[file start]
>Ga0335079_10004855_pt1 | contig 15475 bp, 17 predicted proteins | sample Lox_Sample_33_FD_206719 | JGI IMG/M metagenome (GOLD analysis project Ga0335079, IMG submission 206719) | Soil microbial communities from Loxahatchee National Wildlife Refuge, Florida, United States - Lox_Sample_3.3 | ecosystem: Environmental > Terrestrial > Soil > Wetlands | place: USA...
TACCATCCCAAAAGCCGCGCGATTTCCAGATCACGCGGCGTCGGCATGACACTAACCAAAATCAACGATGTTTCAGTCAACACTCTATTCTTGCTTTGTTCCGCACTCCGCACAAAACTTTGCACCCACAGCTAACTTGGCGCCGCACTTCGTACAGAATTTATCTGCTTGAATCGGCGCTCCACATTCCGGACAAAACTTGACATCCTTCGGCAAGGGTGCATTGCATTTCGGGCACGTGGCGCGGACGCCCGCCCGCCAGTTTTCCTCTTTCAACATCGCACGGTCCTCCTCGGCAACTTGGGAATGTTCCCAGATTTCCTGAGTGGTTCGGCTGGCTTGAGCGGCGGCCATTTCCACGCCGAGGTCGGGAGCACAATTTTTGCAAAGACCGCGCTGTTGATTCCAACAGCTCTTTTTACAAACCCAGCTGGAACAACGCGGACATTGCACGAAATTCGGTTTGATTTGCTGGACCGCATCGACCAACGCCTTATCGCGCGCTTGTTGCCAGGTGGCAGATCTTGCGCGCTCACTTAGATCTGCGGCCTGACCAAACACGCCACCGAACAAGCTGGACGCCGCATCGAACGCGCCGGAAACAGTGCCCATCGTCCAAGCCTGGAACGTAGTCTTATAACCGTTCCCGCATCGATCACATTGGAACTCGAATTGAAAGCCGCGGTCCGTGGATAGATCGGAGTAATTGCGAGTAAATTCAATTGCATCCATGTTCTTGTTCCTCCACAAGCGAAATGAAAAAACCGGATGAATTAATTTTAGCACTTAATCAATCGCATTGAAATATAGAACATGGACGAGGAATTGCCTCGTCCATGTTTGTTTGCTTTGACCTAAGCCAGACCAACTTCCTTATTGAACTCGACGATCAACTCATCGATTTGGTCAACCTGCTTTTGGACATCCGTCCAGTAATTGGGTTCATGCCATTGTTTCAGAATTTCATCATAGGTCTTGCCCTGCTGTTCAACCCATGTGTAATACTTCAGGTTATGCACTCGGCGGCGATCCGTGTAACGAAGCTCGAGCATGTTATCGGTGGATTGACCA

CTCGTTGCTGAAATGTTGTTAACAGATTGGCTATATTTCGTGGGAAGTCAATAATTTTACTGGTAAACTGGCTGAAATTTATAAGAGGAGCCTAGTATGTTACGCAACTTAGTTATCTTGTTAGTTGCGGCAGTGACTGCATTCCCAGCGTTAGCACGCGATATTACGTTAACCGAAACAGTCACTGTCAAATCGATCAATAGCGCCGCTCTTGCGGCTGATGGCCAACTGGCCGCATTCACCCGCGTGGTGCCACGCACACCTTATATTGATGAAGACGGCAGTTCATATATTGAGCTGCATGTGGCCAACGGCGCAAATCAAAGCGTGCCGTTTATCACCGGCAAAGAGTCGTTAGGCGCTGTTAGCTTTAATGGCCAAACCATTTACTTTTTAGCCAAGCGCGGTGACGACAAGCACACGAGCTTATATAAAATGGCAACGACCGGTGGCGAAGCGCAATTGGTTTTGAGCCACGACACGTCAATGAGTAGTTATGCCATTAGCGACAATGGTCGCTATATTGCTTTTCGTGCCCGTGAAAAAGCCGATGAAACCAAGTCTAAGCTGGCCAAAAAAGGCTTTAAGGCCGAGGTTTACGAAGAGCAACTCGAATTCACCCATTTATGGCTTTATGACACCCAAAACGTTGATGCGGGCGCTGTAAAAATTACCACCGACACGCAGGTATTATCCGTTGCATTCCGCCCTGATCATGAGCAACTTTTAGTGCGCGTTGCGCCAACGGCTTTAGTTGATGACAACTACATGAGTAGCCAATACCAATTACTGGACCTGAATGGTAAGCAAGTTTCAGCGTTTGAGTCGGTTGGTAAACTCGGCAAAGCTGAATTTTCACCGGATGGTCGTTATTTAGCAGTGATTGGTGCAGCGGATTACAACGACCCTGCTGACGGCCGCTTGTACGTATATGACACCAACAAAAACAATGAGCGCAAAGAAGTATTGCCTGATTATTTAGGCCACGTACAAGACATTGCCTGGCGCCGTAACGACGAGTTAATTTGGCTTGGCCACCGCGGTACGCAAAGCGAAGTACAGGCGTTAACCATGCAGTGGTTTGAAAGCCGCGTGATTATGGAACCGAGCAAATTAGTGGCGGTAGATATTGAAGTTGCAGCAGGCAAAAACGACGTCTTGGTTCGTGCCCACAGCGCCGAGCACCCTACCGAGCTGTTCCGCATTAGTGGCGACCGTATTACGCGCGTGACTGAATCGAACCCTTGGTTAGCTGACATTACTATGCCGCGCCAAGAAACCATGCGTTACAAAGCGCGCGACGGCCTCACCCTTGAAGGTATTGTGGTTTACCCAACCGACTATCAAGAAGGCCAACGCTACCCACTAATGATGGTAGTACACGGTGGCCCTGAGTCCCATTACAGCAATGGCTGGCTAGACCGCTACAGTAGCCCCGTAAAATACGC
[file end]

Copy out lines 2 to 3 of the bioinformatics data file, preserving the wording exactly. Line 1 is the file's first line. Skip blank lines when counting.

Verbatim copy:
TACCATCCCAAAAGCCGCGCGATTTCCAGATCACGCGGCGTCGGCATGACACTAACCAAAATCAACGATGTTTCAGTCAACACTCTATTCTTGCTTTGTTCCGCACTCCGCACAAAACTTTGCACCCACAGCTAACTTGGCGCCGCACTTCGTACAGAATTTATCTGCTTGAATCGGCGCTCCACATTCCGGACAAAACTTGACATCCTTCGGCAAGGGTGCATTGCATTTCGGGCACGTGGCGCGGACGCCCGCCCGCCAGTTTTCCTCTTTCAACATCGCACGGTCCTCCTCGGCAACTTGGGAATGTTCCCAGATTTCCTGAGTGGTTCGGCTGGCTTGAGCGGCGGCCATTTCCACGCCGAGGTCGGGAGCACAATTTTTGCAAAGACCGCGCTGTTGATTCCAACAGCTCTTTTTACAAACCCAGCTGGAACAACGCGGACATTGCACGAAATTCGGTTTGATTTGCTGGACCGCATCGACCAACGCCTTATCGCGCGCTTGTTGCCAGGTGGCAGATCTTGCGCGCTCACTTAGATCTGCGGCCTGACCAAACACGCCACCGAACAAGCTGGACGCCGCATCGAACGCGCCGGAAACAGTGCCCATCGTCCAAGCCTGGAACGTAGTCTTATAACCGTTCCCGCATCGATCACATTGGAACTCGAATTGAAAGCCGCGGTCCGTGGATAGATCGGAGTAATTGCGAGTAAATTCAATTGCATCCATGTTCTTGTTCCTCCACAAGCGAAATGAAAAAACCGGATGAATTAATTTTAGCACTTAATCAATCGCATTGAAATATAGAACATGGACGAGGAATTGCCTCGTCCATGTTTGTTTGCTTTGACCTAAGCCAGACCAACTTCCTTATTGAACTCGACGATCAACTCATCGATTTGGTCAACCTGCTTTTGGACATCCGTCCAGTAATTGGGTTCATGCCATTGTTTCAGAATTTCATCATAGGTCTTGCCCTGCTGTTCAACCCATGTGTAATACTTCAGGTTATGCACTCGGCGGCGATCCGTGTAACGAAGCTCGAGCATGTTATCGGTGGATTGACCA

CTCGTTGCTGAAATGTTGTTAACAGATTGGCTATATTTCGTGGGAAGTCAATAATTTTACTGGTAAACTGGCTGAAATTTATAAGAGGAGCCTAGTATGTTACGCAACTTAGTTATCTTGTTAGTTGCGGCAGTGACTGCATTCCCAGCGTTAGCACGCGATATTACGTTAACCGAAACAGTCACTGTCAAATCGATCAATAGCGCCGCTCTTGCGGCTGATGGCCAACTGGCCGCATTCACCCGCGTGGTGCCACGCACACCTTATATTGATGAAGACGGCAGTTCATATATTGAGCTGCATGTGGCCAACGGCGCAAATCAAAGCGTGCCGTTTATCACCGGCAAAGAGTCGTTAGGCGCTGTTAGCTTTAATGGCCAAACCATTTACTTTTTAGCCAAGCGCGGTGACGACAAGCACACGAGCTTATATAAAATGGCAACGACCGGTGGCGAAGCGCAATTGGTTTTGAGCCACGACACGTCAATGAGTAGTTATGCCATTAGCGACAATGGTCGCTATATTGCTTTTCGTGCCCGTGAAAAAGCCGATGAAACCAAGTCTAAGCTGGCCAAAAAAGGCTTTAAGGCCGAGGTTTACGAAGAGCAACTCGAATTCACCCATTTATGGCTTTATGACACCCAAAACGTTGATGCGGGCGCTGTAAAAATTACCACCGACACGCAGGTATTATCCGTTGCATTCCGCCCTGATCATGAGCAACTTTTAGTGCGCGTTGCGCCAACGGCTTTAGTTGATGACAACTACATGAGTAGCCAATACCAATTACTGGACCTGAATGGTAAGCAAGTTTCAGCGTTTGAGTCGGTTGGTAAACTCGGCAAAGCTGAATTTTCACCGGATGGTCGTTATTTAGCAGTGATTGGTGCAGCGGATTACAACGACCCTGCTGACGGCCGCTTGTACGTATATGACACCAACAAAAACAATGAGCGCAAAGAAGTATTGCCTGATTATTTAGGCCACGTACAAGACATTGCCTGGCGCCGTAACGACGAGTTAATTTGGCTTGGCCACCGCGGTACGCAAAGCGAAGTACAGGCGTTAACCATGCAGTGGTTTGAAAGCCGCGTGATTATGGAACCGAGCAAATTAGTGGCGGTAGATATTGAAGTTGCAGCAGGCAAAAACGACGTCTTGGTTCGTGCCCACAGCGCCGAGCACCCTACCGAGCTGTTCCGCATTAGTGGCGACCGTATTACGCGCGTGACTGAATCGAACCCTTGGTTAGCTGACATTACTATGCCGCGCCAAGAAACCATGCGTTACAAAGCGCGCGACGGCCTCACCCTTGAAGGTATTGTGGTTTACCCAACCGACTATCAAGAAGGCCAACGCTACCCACTAATGATGGTAGTACACGGTGGCCCTGAGTCCCATTACAGCAATGGCTGGCTAGACCGCTACAGTAGCCCCGTAAAATACGC